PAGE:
Part 6: THERMODYNAMICS

This should have been a reasonably straight forward calculation, but care needs to be taken to get the right structures and the right molecular formula, then do the math correctly.

a. Cyclohexane and trans-hex-3-ene are constitutional isomers (since they have different connectivities, e.g. different functional groups).

b. C6H12 + 9 O2 --> 6 CO2 + 6 H2O

c.

d.

e. Cyclohexane is more stable (DHf = -35.8 kcal/mol) than trans-hex-3-ene (DHf = -19.3 kcal/mol) because it contains 6 sp3-sp3 C-C sigma bonds. In contrast hex-3-ene contains 5 C-C s bonds and 1 C-C p bond. p bonds are weaker than s bonds and hence an all CC s bond system will be more stable. C-C s bond = 88 kcal/mol, C=C = 146 kcal/mol, hence the p bond = 146 - 88 = 58 kcal/mol.

Common errors:

In part a :

• some students used two different terms to describe the relationship between the two isomers, only 1 term is required / appropriate since it is a specific relationship between the specified pair of structures. i.e. trans-hex-3-ene is a constitutional isomer of cyclohexane but it is a stereoisomer or geometric isomer of cis-hex-3-ene (which the question did not ask).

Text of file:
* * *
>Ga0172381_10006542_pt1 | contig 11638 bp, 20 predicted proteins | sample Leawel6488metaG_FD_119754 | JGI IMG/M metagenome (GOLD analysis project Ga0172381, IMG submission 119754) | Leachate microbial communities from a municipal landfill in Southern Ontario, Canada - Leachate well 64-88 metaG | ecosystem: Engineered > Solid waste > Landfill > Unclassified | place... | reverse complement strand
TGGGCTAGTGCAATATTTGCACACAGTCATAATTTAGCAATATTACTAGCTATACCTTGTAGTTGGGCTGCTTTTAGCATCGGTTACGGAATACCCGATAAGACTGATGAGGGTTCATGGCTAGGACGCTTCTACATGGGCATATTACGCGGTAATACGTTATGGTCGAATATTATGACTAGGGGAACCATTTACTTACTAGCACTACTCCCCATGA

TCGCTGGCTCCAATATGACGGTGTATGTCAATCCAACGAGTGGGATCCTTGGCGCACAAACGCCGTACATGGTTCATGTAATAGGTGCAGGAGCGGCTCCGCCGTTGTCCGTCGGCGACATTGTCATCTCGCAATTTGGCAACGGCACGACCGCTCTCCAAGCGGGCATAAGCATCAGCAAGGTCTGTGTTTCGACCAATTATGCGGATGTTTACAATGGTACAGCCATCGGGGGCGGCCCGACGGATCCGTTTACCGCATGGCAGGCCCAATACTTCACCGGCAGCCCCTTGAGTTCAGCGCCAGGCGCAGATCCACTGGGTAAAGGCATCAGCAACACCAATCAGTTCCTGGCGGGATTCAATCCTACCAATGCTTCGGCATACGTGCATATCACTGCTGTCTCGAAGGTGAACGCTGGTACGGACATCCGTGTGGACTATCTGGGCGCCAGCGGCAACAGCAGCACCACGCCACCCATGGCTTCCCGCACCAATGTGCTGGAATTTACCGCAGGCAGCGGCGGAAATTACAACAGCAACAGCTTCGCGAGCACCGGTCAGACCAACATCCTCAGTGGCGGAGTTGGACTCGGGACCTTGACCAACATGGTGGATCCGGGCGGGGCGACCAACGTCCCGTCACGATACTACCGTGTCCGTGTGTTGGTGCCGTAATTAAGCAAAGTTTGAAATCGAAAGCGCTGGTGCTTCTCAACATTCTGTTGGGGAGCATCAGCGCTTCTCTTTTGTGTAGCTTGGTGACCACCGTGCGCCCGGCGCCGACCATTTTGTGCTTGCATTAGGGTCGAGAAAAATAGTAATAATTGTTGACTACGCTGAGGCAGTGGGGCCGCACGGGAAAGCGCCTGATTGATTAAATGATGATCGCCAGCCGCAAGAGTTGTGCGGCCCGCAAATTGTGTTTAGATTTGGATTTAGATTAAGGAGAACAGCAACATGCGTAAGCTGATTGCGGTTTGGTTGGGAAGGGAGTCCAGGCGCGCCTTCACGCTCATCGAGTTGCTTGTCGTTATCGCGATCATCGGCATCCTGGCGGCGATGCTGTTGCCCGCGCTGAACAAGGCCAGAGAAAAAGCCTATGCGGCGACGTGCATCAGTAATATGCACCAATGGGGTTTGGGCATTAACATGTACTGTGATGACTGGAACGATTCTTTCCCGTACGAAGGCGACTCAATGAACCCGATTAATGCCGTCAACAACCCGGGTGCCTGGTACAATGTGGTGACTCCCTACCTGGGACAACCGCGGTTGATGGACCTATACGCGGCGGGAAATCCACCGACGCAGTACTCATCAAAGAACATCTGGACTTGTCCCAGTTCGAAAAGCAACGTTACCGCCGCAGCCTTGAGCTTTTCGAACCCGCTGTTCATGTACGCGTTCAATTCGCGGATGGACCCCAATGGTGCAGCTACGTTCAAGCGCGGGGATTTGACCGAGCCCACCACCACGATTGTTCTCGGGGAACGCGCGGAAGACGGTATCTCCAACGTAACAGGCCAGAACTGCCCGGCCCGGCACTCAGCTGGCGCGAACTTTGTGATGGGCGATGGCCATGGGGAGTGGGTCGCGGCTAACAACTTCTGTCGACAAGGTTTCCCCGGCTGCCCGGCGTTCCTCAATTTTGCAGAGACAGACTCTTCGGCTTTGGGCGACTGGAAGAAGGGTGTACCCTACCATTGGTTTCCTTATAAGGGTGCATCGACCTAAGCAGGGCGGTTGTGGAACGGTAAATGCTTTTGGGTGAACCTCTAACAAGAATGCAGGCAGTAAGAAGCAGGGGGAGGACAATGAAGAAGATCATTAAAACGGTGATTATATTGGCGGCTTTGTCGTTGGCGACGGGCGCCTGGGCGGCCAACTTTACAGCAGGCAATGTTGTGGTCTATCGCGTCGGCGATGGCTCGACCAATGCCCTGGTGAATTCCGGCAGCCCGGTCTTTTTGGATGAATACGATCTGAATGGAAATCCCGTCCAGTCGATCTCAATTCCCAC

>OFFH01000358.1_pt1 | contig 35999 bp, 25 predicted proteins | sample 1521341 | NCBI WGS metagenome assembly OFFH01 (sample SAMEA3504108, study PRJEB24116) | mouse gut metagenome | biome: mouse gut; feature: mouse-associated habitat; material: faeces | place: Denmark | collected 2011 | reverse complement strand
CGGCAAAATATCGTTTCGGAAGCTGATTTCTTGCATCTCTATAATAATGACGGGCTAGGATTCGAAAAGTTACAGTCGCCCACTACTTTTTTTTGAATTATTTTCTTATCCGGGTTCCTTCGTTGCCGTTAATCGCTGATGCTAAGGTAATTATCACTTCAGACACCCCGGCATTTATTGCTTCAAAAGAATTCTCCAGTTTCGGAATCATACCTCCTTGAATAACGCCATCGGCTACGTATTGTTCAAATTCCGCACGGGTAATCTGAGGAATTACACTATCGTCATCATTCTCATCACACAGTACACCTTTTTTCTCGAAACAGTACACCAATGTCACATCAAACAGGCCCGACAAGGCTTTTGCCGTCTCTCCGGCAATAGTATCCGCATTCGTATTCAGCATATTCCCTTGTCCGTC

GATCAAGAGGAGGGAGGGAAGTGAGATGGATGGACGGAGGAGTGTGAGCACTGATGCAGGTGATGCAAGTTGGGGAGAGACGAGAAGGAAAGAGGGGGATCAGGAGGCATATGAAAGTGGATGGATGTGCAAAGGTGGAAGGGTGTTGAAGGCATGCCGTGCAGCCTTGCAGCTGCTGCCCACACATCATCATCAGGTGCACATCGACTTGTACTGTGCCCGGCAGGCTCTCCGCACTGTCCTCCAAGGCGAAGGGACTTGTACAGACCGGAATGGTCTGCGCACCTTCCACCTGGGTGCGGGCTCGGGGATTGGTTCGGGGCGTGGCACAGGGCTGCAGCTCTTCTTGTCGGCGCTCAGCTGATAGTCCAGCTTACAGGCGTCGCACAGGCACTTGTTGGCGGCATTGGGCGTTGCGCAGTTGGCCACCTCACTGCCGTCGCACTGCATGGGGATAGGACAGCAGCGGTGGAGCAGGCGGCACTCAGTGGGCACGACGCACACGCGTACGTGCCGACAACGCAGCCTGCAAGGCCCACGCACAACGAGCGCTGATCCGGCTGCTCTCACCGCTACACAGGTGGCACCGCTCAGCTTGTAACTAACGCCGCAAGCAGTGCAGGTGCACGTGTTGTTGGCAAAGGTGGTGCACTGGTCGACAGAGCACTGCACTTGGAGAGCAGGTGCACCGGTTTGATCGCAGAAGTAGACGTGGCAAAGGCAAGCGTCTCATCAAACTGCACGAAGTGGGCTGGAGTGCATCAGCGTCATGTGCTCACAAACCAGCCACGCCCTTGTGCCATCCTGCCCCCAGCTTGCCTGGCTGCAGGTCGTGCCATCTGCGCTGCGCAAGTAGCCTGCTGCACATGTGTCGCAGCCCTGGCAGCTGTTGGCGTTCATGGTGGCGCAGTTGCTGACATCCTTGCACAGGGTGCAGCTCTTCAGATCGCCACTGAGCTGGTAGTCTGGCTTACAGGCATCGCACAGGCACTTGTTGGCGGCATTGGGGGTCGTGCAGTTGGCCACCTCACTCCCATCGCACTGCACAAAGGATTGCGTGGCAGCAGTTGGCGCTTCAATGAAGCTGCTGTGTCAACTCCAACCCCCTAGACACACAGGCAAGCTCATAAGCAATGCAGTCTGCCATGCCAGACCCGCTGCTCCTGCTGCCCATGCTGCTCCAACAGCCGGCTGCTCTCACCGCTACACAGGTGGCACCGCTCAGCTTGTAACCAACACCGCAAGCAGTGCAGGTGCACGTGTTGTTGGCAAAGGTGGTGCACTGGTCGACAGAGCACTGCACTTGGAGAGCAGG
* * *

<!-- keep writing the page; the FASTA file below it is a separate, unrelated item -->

In part b :

• did not show the right products from the combustion reaction (i.e. CO2 and H2O)
• did not balance the coefficients
• wrong molecular formula for cyclohexane

In part d :

• Incorrect math, e.g. using 12 H2 instead of 6.
• getting the signs wrong by not remembering to apply the fact that making bonds releases energy (-ve) and breaking bonds requires energy (+ve)

In part e, lots of students made the following mistakes in thinking.... :

• the alkene to be more stable than the cycloalkane because the double bond is stronger than the single bond, but this is the wrong comparison since you need to compare the weaker p bond to the s bond.
• the cycloalkane was more stable because it was more branched (but it's less branched since it has less methyl groups!)
• cyclohexane has resonance (likely they were confusing it with benzene : ( )
• related stability to surface area or compactness... which have nothing to do with stability (they are factors in intermolecular forces for physical properties).
• that a more +ve (or less -ve) DHf was more stable.... not true, the more exothermic (i.e. more -ve) DHf, the more stable the compound.